Minor SPOILERS for "Hang the DJ"
“How long can happiness last anyway?” That single question could sum up much of the new season of Black Mirror. And after the year we’ve had, it seems perfectly fitting to delve into this bleak batch of episodes in which we see characters desperately try, disastrously fail, then try again mostly to get absolutely nowhere. As a result, the goal for many of them becomes mere satisfaction, the feeling of achieving a temporary fulfillment that comes with a price.
You can definitely see that portrayed in the second episode of the season, “Arkangel,” in which a mother (Rosemarie DeWitt) has a tracking device implanted in her daughter to prevent her from danger. The actual quote, though, is from the jaw-dropping final episode of the season, titled “Black Museum,” and uttered sadistically by a power-tripping soul collector (Douglas Hodge) who soon learns that he has messed with the wrong black woman (Letitia Wright) for the last time. It’s a fitting reference given the climate we’re in right now in which women, in particular black women, are calling for a reckoning with white male power. We also see this explored in the season opener, “U.S.S. Callister,” in which characters find themselves stuck acting out the fantasy of one dissatisfied man.
The question itself also reflects who we’ve become in this digital culture in which we often find ourselves with so many options, both good and bad, that we’ve become unaffected by traditional human connection. Whether it’s the latest iPhone or the perennial debate over Twitter friends vs IRL friends, we’ve lost our ability to find pleasure in human interaction. Dating culture has taken a particular hit, and perhaps the saddest thing is that no one really seems to care. Because it’s just one issue among many and it doesn’t provoke nearly the same sense of urgency as others do. And that brings us to the fourth episode this season, titled “Hang the DJ” It’s the story of a man (Joe Cole) and a woman (Georgina Campbell) struggling to find suitable partners through an advanced digital dating system that has already planned out their dating map, including expiration dates for each relationship (which spans anywhere from 9 hours to 5 years).
Sounds familiar, right? It’s what we’re already doing, spinning the dial on our dating apps and randomly stopping on a profile of a person who’s somewhat appealing for the time being, that the system has already handpicked for us based on a few keywords we inputted. “Hang the DJ” goes even a step further. Campbell and Cole’s characters just have to press a button (which kinda looks like a fancier version of the old school Simon Says game) and it not only identifies their next partner (only through a photo, mind, nothing else) but also how long they will be with him or her. There are no profiles to fill out or read. Just, you will date this person next and you will kick it with him or her for the next couple hours or few years. Have fun!
Like an 8-ball, you never really know what choices it will make for you. But the two protagonists get lucky on their first try; they are designated to each other and they actually click! Trouble is, the system has only allotted less than 24 hours for them to be together, after which they will move on to the next selection. So they’re forced to separate (the consequences of not splitting up are apparently very severe as men with Taser guns are at the ready to catch strays), as the system quickly re-shuffles for their next encounter. What happens with Campbell’s character next is particularly interesting as she gets placed with one nameless guy after another (the hot bod guy, the business man, you get the picture). She becomes increasingly detached as the system barely waits a day to send her her next date. It’s the same routine: empty conversation over dinner at the exact same restaurant as always, sex back at the same prop home as the last time, then a flippant wave of their hand to acknowledge the end of their time together. It’s vapid and careless, but it’s so indicative of how we date today in that we are not connecting with each other at all. And because we’ve become so dependent on the digital world, human interaction itself has become more and more obsolete. For dating, it also means hook-up culture has taken precedence. We’re no longer communicating or even pursuing relationships because hooking up is a faster, more convenient way to get on to the next option (which is usually just at the click of a button) without wasting time building a relationship that will likely not last anyway.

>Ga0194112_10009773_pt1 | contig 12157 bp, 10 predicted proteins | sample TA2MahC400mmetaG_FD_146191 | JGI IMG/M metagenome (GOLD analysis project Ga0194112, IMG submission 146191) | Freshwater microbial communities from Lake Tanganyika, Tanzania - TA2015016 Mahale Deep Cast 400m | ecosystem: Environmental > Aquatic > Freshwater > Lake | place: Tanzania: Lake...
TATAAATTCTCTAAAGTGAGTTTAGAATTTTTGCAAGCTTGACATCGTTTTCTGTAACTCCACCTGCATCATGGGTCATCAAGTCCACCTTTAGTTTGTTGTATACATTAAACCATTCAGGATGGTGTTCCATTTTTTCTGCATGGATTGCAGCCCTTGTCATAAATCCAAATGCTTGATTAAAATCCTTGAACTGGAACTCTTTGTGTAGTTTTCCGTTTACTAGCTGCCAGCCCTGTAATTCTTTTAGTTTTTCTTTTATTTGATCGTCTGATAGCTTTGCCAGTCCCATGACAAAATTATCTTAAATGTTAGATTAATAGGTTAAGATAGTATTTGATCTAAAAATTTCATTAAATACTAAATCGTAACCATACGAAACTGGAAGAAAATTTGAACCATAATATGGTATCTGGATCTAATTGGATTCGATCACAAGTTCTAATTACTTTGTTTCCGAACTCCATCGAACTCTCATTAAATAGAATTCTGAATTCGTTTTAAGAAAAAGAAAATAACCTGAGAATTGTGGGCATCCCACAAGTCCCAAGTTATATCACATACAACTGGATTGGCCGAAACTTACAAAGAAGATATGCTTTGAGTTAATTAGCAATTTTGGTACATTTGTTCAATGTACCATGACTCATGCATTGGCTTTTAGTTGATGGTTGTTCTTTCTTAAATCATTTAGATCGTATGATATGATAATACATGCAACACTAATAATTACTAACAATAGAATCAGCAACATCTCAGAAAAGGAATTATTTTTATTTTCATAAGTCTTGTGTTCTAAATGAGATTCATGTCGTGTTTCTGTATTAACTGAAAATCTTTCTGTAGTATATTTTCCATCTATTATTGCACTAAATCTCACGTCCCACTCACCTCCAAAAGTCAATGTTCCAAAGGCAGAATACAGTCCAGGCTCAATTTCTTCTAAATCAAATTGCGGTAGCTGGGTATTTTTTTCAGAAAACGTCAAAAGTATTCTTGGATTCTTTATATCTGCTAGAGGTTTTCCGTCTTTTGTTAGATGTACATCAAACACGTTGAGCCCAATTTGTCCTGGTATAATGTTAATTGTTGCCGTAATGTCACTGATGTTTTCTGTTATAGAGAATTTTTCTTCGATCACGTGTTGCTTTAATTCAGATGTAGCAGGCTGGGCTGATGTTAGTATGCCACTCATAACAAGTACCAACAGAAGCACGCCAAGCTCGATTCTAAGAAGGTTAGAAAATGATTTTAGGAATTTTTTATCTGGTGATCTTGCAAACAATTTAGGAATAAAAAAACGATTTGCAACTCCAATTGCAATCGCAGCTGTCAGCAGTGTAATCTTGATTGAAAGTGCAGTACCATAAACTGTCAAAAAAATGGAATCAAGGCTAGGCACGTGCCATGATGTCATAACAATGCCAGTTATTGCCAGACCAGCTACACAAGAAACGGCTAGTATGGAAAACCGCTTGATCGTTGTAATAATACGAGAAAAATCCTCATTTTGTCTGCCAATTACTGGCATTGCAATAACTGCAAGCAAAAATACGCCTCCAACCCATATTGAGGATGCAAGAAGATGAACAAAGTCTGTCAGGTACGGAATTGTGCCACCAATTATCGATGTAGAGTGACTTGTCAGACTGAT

As also true for Campbell and Cole’s characters, who by the way are also nameless in the episode, relationships have lost their value. Even when the two are coincidentally re-matched and fortunately designated not one, not two, but five years together, curiosity for the next best thing destroys it. Because when they’re together again, they make a pact to not check the device to find out their expiration date, instead opting to enjoy whatever time they have together without knowing when it will end. But he’s so indoctrinated into a culture where nothing lasts forever and unhappiness is inevitable that he becomes antsy about who’s waiting around the corner (because someone always is). This interest in his relationship’s conclusion ultimately leads to its demise.
But does this romance ultimately have a happy ending? It depends on what you consider a happy ending. Our two protagonists try to hotwire the system and stay together once his restlessness triggers their expiration date, but they must contend with the consequences of trying to be nonconformists. Is fleeting happiness better than no happiness at all? Or are we all designed to seek the next best thing no matter what?